Hate vs. Love

 

Just considering the world, people, and history, it seems that momentum is greater when it comes to hate and anger than when it comes to love and goodwill. Going high in response to going low does not appear to produce as much energy as retaliating.

Most religions do not acknowledge or deal with this concern. They suggest detachment, leaving matters to the Lord, or succumbing. Meanwhile, problems and anger fester and grow with destructive outcomes.

Meditations seeking to promote peace and faith in a higher power are occasionally organized by institutions associated with religion, sometimes on very large scales. But no meditations or prayers or thoughts are promoted to overcome negativity arising from fear and fury. No prayers or discussions are held to consider defeating the evil that provokes anger.

Some answers lurk in the notion that anger and hatred are individual emotions whereas ideals like world peace and harmony are beyond our control, but in my view this suggestion is insufficient. So is the idea that evil depends on our viewpoint. We know it when we see and feel it.

I would love to hear your thoughts on how best to amplify our response to evil.

Moderation in the Gita and in Life

 

 

The Gita in Chapter 6 says that a wise person is on the path to God. Such persons are calm, fearless, think of God, and are measured in all their activities. They are careful to eat, sleep, work, and relax moderately: neither too much nor too little. Those who practice moderation and succeed in behaving on an even keel attain happiness and freedom from sin.

On the other hand, a respected colleague of mine once advised that everything should be practiced in moderation, even moderation. This notion is implicit in the term “moderation” which suggests that once in a while we can stray and binge a little. Occasionally, we should let ourselves over or under-eat or sleep, or work or play or whatever. We will rejoice in the excess and then regret the aftermath. That should lead to our reining ourselves in and once again returning to moderation. Perhaps from there, we can eventually progress toward a state of godliness.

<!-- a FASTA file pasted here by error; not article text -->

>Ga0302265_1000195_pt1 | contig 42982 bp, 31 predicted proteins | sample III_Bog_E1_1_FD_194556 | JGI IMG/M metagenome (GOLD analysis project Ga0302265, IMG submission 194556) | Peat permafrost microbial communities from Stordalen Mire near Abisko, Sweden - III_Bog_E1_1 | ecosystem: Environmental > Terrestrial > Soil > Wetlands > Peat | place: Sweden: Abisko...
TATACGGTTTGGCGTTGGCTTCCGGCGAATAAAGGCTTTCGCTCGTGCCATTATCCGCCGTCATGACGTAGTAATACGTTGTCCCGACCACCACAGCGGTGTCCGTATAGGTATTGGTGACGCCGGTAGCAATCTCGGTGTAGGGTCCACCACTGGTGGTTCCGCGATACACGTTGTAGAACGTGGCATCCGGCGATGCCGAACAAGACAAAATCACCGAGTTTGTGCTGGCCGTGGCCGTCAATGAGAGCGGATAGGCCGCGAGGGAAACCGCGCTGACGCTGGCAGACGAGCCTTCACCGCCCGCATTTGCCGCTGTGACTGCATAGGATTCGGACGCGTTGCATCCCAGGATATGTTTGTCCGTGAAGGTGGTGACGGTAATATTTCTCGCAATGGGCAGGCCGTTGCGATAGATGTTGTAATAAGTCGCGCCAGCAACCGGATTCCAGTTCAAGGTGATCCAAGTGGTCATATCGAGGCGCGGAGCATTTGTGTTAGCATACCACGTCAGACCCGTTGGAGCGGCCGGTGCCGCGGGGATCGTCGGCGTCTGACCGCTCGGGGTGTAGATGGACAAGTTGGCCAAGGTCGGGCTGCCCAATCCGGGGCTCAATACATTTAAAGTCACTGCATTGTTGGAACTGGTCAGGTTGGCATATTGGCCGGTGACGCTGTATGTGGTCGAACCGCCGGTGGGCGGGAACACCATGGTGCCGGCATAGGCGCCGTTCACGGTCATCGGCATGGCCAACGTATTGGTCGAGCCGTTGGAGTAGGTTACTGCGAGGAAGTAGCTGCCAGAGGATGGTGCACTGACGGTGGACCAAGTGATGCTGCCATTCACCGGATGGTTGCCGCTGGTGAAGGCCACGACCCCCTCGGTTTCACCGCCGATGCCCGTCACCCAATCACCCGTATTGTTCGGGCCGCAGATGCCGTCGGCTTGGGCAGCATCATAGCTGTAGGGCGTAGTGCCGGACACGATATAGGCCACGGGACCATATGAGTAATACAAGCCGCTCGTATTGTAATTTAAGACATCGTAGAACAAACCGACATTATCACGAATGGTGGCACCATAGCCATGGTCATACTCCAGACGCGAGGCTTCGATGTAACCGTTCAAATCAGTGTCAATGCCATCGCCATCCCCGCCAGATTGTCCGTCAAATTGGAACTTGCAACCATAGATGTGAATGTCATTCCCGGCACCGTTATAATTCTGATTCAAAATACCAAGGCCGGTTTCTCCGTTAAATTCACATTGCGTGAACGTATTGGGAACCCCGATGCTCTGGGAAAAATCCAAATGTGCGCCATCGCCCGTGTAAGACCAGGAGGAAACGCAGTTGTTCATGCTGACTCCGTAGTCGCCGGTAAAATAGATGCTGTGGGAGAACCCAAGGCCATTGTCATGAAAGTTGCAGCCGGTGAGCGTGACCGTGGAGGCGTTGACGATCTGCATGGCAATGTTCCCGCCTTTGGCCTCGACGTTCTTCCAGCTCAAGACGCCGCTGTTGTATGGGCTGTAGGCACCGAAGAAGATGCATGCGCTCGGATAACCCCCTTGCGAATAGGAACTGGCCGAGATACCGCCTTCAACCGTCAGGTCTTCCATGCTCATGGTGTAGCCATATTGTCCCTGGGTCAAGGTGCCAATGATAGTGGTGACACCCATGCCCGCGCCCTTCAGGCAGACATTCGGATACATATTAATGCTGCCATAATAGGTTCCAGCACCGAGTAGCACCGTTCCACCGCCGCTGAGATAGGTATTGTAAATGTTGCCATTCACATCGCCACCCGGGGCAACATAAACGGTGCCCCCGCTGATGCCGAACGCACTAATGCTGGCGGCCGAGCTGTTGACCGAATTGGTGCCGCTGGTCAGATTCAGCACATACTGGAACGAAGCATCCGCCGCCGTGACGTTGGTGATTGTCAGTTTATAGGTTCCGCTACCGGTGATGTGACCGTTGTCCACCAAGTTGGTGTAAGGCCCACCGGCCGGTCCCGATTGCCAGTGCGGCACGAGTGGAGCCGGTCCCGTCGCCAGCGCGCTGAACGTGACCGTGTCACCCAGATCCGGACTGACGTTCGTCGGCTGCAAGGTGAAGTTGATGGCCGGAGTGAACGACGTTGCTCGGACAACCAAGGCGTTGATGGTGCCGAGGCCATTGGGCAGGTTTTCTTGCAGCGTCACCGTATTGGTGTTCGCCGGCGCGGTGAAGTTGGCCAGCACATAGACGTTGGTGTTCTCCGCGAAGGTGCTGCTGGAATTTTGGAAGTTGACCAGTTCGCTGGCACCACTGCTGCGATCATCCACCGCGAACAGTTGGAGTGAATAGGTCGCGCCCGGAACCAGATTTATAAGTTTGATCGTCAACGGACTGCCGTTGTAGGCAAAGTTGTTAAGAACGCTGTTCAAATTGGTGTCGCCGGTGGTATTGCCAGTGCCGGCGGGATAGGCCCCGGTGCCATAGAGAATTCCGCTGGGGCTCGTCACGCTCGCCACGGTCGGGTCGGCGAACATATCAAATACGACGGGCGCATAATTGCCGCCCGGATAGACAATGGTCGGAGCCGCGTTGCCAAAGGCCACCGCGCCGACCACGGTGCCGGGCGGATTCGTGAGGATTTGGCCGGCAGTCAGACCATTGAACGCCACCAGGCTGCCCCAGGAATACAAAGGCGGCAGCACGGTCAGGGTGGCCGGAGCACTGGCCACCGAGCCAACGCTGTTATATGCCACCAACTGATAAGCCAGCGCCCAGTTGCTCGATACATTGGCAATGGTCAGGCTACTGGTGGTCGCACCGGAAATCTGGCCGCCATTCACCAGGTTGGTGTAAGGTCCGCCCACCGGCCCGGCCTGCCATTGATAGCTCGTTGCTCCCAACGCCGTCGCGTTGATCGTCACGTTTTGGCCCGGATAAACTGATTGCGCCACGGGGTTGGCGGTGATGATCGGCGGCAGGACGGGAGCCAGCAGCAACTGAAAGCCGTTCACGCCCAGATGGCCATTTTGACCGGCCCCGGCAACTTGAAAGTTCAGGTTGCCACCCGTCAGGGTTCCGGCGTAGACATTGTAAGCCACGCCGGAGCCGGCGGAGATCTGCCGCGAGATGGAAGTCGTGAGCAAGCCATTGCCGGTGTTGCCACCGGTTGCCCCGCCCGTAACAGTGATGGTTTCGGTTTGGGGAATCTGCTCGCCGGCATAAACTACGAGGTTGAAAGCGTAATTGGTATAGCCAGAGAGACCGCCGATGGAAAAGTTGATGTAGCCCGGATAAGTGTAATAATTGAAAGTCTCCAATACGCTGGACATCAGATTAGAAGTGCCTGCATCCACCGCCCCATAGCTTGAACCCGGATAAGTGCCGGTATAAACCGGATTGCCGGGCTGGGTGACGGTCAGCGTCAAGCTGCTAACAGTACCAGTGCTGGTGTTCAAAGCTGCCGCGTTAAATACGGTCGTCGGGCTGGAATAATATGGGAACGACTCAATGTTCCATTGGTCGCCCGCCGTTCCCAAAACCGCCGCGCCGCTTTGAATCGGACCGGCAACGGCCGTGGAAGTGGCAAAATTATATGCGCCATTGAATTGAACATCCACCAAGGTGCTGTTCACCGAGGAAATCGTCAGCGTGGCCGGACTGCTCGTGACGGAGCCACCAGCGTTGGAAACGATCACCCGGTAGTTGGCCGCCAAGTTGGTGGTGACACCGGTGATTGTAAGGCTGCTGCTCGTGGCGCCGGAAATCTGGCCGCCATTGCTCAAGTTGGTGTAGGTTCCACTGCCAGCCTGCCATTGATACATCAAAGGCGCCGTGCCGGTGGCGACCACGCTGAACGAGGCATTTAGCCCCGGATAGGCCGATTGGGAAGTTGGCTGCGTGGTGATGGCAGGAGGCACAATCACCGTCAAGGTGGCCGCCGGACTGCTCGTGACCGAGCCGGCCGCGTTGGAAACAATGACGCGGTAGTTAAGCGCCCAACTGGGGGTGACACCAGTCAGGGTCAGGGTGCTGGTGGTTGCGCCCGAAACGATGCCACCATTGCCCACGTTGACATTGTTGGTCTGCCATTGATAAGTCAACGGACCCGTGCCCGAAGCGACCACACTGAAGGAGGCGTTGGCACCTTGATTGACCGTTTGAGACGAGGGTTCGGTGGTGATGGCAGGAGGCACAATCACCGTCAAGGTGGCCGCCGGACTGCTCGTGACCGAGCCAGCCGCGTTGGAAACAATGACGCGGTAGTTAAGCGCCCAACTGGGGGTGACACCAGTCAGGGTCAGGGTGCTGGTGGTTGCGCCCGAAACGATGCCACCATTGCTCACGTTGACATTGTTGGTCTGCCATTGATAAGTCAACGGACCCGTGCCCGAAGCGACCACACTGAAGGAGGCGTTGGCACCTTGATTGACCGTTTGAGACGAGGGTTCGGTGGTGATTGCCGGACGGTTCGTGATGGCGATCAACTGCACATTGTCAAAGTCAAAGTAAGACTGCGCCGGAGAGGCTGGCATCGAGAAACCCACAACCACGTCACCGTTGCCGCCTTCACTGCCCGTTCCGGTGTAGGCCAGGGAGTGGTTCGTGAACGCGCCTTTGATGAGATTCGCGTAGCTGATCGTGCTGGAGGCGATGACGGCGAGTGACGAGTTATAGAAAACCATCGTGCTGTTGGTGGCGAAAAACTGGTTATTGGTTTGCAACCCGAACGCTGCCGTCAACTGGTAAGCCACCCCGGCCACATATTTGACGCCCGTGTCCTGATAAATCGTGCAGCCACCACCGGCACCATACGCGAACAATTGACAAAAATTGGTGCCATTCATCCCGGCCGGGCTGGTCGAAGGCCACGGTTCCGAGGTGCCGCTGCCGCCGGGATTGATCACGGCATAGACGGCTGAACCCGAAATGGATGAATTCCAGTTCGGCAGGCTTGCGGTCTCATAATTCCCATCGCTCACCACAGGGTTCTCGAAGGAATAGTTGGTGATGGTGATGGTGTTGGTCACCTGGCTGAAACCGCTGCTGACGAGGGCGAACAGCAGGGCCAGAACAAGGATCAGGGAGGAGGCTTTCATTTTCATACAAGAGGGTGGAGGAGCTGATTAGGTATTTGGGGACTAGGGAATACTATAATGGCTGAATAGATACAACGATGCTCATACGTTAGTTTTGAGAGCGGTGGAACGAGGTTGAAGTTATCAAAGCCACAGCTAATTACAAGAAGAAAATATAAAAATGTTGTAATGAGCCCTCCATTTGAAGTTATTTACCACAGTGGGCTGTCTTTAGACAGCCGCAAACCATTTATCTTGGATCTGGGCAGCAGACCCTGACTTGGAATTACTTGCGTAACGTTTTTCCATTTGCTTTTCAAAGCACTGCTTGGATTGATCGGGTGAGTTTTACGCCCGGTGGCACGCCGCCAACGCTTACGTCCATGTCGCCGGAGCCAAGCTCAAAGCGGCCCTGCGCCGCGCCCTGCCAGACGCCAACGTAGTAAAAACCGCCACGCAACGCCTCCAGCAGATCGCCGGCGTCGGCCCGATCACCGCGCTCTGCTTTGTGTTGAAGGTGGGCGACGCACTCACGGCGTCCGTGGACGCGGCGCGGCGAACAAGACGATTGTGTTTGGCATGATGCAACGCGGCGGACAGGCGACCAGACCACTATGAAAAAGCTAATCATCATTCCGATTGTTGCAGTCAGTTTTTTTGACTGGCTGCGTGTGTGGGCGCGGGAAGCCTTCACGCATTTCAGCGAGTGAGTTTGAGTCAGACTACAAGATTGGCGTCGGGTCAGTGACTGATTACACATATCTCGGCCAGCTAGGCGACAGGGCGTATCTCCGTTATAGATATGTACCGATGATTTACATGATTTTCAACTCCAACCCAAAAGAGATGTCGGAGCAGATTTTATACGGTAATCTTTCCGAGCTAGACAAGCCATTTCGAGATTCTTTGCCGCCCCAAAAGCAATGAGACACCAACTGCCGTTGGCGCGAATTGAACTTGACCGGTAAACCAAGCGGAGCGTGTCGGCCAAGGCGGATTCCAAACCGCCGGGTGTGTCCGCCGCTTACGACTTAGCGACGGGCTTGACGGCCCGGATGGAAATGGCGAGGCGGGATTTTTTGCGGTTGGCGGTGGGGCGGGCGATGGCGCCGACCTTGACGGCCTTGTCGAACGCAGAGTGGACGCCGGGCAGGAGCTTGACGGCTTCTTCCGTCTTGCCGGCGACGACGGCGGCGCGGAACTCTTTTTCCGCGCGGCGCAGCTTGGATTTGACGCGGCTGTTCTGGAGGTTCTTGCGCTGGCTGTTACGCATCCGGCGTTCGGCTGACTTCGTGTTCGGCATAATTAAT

See The Gita, A New Translation of Hindu Sacred Scripture, by Irina Gajjar

 

Happy New Year 2021!

Happy New Year!

I have only random thoughts about the year gone by and the one ahead. I am sharing them with my readers and asking you to let us know how you are processing this transition.

So, the world has survived 2020 and is now embarking upon 2021 which promises to be a fragmented vista of hope, despair, relief, fear, and perhaps emotions that we don’t even have words to describe or explain. We are reacting to events on micro and macro levels. We are happy and worried for ourselves, our loved ones, our nations, our relationships, and we are torn between bravery and cowardice.  Are we happy? Are we fine?

Like I imagine you are, I am looking both forward and backward. Forward are the prospects of normal interactions with people I love and a world that resembles the one we left behind but is a little better. Backward are memories mixed with a bit of personal, national, and global history.